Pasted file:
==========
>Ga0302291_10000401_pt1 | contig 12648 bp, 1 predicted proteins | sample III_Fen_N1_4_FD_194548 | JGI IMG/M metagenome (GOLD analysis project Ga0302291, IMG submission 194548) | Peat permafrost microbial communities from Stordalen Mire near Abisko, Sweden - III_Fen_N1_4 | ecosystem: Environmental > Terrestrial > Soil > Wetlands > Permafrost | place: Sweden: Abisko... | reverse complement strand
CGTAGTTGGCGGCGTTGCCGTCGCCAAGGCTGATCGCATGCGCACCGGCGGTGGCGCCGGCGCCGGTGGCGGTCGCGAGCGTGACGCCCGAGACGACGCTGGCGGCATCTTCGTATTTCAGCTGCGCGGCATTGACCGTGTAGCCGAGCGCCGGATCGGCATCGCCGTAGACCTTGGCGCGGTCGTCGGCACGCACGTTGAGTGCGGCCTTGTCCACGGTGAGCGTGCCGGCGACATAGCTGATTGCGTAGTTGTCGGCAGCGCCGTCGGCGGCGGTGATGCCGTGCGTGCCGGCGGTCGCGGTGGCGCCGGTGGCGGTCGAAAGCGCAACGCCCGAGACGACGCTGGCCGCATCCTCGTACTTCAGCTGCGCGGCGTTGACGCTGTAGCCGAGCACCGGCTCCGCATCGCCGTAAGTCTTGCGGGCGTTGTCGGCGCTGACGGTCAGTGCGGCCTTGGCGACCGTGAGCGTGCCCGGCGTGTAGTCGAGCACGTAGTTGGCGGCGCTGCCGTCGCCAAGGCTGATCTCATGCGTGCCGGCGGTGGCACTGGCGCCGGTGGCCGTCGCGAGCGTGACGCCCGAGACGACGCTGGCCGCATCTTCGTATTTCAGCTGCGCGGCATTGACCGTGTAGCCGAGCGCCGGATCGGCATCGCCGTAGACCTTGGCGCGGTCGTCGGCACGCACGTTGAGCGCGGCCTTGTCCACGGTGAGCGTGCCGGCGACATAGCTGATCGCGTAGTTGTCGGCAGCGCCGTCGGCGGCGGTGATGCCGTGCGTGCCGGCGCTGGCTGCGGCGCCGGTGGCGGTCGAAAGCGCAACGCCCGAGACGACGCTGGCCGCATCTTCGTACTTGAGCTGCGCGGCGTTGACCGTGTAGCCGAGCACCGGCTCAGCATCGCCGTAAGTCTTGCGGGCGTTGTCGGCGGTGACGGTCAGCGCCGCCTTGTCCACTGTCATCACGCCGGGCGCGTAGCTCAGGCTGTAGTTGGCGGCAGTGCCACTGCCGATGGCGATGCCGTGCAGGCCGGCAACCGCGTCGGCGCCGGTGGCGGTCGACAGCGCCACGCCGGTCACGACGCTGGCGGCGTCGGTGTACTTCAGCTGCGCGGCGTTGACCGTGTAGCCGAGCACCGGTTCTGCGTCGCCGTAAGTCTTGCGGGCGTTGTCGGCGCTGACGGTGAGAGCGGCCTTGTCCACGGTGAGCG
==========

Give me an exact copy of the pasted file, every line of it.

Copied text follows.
>Ga0302291_10000401_pt1 | contig 12648 bp, 1 predicted proteins | sample III_Fen_N1_4_FD_194548 | JGI IMG/M metagenome (GOLD analysis project Ga0302291, IMG submission 194548) | Peat permafrost microbial communities from Stordalen Mire near Abisko, Sweden - III_Fen_N1_4 | ecosystem: Environmental > Terrestrial > Soil > Wetlands > Permafrost | place: Sweden: Abisko... | reverse complement strand
CGTAGTTGGCGGCGTTGCCGTCGCCAAGGCTGATCGCATGCGCACCGGCGGTGGCGCCGGCGCCGGTGGCGGTCGCGAGCGTGACGCCCGAGACGACGCTGGCGGCATCTTCGTATTTCAGCTGCGCGGCATTGACCGTGTAGCCGAGCGCCGGATCGGCATCGCCGTAGACCTTGGCGCGGTCGTCGGCACGCACGTTGAGTGCGGCCTTGTCCACGGTGAGCGTGCCGGCGACATAGCTGATTGCGTAGTTGTCGGCAGCGCCGTCGGCGGCGGTGATGCCGTGCGTGCCGGCGGTCGCGGTGGCGCCGGTGGCGGTCGAAAGCGCAACGCCCGAGACGACGCTGGCCGCATCCTCGTACTTCAGCTGCGCGGCGTTGACGCTGTAGCCGAGCACCGGCTCCGCATCGCCGTAAGTCTTGCGGGCGTTGTCGGCGCTGACGGTCAGTGCGGCCTTGGCGACCGTGAGCGTGCCCGGCGTGTAGTCGAGCACGTAGTTGGCGGCGCTGCCGTCGCCAAGGCTGATCTCATGCGTGCCGGCGGTGGCACTGGCGCCGGTGGCCGTCGCGAGCGTGACGCCCGAGACGACGCTGGCCGCATCTTCGTATTTCAGCTGCGCGGCATTGACCGTGTAGCCGAGCGCCGGATCGGCATCGCCGTAGACCTTGGCGCGGTCGTCGGCACGCACGTTGAGCGCGGCCTTGTCCACGGTGAGCGTGCCGGCGACATAGCTGATCGCGTAGTTGTCGGCAGCGCCGTCGGCGGCGGTGATGCCGTGCGTGCCGGCGCTGGCTGCGGCGCCGGTGGCGGTCGAAAGCGCAACGCCCGAGACGACGCTGGCCGCATCTTCGTACTTGAGCTGCGCGGCGTTGACCGTGTAGCCGAGCACCGGCTCAGCATCGCCGTAAGTCTTGCGGGCGTTGTCGGCGGTGACGGTCAGCGCCGCCTTGTCCACTGTCATCACGCCGGGCGCGTAGCTCAGGCTGTAGTTGGCGGCAGTGCCACTGCCGATGGCGATGCCGTGCAGGCCGGCAACCGCGTCGGCGCCGGTGGCGGTCGACAGCGCCACGCCGGTCACGACGCTGGCGGCGTCGGTGTACTTCAGCTGCGCGGCGTTGACCGTGTAGCCGAGCACCGGTTCTGCGTCGCCGTAAGTCTTGCGGGCGTTGTCGGCGCTGACGGTGAGAGCGGCCTTGTCCACGGTGAGCG